Regardless of the competing definitions of "FU money", I think the author's point was about the freedom that comes with not needing a job to maintain your standard of living from month to month.


I agree that is the author's point (which was excellent). I'm taking issue with his use of the term "FU money".

I don't think it's right to say there are competing definitions, as if they're both equally right. I think there's a correct definition a) "set for life" and a wrong one b) "set for now". These are two very different concepts, so using the same term is causing confusion.

Someone in this thread said "I have FU money for a year", which makes absolutely no sense. This shows how misusing the term can cause confusion.


FU money is an extremely relative term. It depends on who you are saying FU to and on what terms, how easily you can make money, what the normal length of contract in that industry is, whether it's normally time-limited or ongoing, etc.

If you live (relatively speaking) from hand to mouth, and you walk into a negotiation for a small amount of work, it doesn't take much money to be able to say No and mean it; enough money to last a week may be FU money.


> Someone in this thread said "I have FU money for a year", which makes absolutely no sense.

It might make sense after all, I can think of several situations in which that is perfectly valid.

For instance, if you have only a year left to live (an extraordinary amount of people die every year, fully 1.6% of those alive today will not be alive next year).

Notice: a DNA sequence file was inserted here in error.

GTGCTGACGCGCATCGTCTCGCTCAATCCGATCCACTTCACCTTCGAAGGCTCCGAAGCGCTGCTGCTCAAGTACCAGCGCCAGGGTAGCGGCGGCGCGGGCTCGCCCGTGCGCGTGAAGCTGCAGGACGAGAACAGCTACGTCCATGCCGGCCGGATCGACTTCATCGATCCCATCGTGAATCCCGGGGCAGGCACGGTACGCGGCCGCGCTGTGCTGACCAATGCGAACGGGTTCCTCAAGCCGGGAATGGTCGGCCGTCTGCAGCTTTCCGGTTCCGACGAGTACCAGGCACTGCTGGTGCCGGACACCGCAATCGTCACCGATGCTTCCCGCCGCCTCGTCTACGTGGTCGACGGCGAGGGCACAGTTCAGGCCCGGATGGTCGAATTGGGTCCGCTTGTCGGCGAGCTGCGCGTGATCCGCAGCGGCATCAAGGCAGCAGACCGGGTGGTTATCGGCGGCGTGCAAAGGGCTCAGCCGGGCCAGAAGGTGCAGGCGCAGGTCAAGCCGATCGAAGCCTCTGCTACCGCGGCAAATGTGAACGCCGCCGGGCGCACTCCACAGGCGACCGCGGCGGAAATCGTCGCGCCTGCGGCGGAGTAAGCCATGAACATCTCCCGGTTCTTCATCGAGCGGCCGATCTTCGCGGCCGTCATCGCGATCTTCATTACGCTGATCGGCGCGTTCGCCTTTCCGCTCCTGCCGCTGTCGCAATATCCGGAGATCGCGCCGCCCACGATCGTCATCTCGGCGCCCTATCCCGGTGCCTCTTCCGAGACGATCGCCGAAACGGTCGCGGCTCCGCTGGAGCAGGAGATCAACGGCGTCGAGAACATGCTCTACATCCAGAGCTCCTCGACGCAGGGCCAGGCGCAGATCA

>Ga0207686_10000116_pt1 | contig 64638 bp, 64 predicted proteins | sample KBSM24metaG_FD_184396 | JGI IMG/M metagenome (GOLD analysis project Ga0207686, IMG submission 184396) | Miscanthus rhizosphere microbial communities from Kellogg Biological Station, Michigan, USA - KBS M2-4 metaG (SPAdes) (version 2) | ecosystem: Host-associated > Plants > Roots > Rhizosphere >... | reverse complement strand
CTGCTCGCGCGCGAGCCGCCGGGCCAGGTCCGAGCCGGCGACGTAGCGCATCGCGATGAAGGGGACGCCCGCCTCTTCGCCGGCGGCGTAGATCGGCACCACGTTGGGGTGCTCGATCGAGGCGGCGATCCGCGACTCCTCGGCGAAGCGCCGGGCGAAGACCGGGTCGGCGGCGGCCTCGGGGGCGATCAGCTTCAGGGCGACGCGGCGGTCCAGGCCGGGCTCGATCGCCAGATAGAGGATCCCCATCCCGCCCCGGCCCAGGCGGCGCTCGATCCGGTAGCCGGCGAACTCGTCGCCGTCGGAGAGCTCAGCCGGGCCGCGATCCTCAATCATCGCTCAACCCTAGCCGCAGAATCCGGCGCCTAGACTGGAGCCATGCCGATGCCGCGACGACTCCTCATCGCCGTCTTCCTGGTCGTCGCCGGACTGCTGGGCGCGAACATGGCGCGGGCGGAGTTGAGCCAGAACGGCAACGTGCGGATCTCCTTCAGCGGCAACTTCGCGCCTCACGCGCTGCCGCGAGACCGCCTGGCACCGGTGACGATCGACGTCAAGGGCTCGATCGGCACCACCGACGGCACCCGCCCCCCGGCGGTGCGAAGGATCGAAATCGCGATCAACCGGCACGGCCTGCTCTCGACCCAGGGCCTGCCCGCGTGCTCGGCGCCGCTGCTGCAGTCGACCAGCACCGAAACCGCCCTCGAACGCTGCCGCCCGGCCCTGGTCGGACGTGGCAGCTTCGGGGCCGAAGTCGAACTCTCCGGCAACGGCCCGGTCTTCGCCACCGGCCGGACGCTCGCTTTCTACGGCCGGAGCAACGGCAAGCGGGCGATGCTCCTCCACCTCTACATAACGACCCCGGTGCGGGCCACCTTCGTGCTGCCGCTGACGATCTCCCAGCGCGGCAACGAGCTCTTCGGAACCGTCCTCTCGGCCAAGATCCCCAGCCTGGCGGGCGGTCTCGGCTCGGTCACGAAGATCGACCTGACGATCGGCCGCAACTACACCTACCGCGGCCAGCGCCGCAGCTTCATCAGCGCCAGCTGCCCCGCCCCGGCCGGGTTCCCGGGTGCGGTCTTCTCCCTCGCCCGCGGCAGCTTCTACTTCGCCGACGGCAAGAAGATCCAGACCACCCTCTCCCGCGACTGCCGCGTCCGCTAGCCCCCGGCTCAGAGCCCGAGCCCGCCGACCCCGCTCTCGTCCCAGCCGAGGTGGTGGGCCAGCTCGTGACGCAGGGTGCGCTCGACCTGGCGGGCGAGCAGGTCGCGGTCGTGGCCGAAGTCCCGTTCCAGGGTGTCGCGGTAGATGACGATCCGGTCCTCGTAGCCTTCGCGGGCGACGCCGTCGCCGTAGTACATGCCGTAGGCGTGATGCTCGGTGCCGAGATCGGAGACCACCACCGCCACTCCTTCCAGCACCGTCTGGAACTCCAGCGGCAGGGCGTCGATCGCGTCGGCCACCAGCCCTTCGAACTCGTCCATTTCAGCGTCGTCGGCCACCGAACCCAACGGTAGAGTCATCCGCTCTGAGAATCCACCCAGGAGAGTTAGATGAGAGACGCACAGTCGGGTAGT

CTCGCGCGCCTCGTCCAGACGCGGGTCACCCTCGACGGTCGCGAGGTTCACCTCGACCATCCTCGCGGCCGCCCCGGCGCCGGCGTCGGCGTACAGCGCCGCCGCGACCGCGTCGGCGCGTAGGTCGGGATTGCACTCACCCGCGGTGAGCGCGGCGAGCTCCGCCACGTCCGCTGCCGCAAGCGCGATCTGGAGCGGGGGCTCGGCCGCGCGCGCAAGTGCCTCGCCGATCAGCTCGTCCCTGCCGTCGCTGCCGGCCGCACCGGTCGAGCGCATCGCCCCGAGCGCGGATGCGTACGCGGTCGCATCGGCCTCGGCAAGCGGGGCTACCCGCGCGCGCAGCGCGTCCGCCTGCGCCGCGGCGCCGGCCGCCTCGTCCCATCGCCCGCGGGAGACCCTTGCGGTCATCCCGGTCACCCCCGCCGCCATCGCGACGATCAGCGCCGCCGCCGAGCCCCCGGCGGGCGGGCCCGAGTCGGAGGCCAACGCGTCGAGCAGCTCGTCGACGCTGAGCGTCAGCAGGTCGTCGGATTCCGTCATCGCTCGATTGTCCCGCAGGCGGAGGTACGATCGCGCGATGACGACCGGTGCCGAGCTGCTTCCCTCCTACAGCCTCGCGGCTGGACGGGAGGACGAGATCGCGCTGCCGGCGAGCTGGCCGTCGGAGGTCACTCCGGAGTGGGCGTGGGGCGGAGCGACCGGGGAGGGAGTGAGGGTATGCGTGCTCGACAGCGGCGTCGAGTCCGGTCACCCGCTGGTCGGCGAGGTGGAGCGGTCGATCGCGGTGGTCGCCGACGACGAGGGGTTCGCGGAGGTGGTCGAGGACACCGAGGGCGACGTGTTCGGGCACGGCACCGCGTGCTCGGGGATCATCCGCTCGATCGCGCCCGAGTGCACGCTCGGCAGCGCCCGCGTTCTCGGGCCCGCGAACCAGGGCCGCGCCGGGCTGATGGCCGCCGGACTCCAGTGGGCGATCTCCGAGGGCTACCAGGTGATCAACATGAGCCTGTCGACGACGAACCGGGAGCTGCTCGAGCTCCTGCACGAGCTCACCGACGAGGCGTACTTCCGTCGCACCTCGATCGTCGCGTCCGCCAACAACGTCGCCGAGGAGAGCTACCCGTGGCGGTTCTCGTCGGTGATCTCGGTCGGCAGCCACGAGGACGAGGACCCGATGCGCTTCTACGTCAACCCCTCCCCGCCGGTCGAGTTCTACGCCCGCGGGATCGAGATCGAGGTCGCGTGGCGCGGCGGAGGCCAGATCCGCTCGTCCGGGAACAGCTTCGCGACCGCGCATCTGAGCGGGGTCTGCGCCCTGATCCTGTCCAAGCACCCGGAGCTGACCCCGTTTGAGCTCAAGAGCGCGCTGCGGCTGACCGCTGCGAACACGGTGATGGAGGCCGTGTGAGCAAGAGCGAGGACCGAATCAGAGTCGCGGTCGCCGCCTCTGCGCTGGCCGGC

The younger you are the more money you'll need to last you 'forever' (or at least, until that guy with the hoodie and the scythe shows up). I'm 45 so if you're considerably younger than I am you'll probably need more of it. But having 'FU' money for a decade in your prime and then having to go back to work when you're say 55 is probably a lot better than the reverse, retiring at 65 when you're older and physically less capable seems like the wrong way around to me. Get some mileage out of your life while you can enjoy it to the fullest.


I think that the point is that 'money for a year' is not FU money. Just money for a year.


Maybe the perception of a huge safety net is more important than the actual assets.

The common theme among all definitions of FU money seems to be freedom from fearing we'll go hungry and relief from risk averse behavior like holding on to an unfulfilling job.

Is FU money more satisfying when we've earned it ourselves rather than winning it (inheritance, lottery, marriage, fraud)?


"freedom from fearing we'll go hungry and relief from risk averse behavior like holding on to an unfulfilling job" By that definition being on unemployment in one of the friendly european social security states qualifies. Also makes me wonder why not more startups try to bootstrap it at the expense of father state, could work in Europe at least.


Is FU money more satisfying when we've earned it ourselves rather than winning it (inheritance, lottery, marriage, fraud)?

I hear so, and anyway that is my only possible channel of ever having that much money. But as far as I know, people who inherit money, win the lottery, marry into money, or defraud people of money don't feel bad about having the money.


Earning it has the nice side-effect of freeing you from the need for external validation.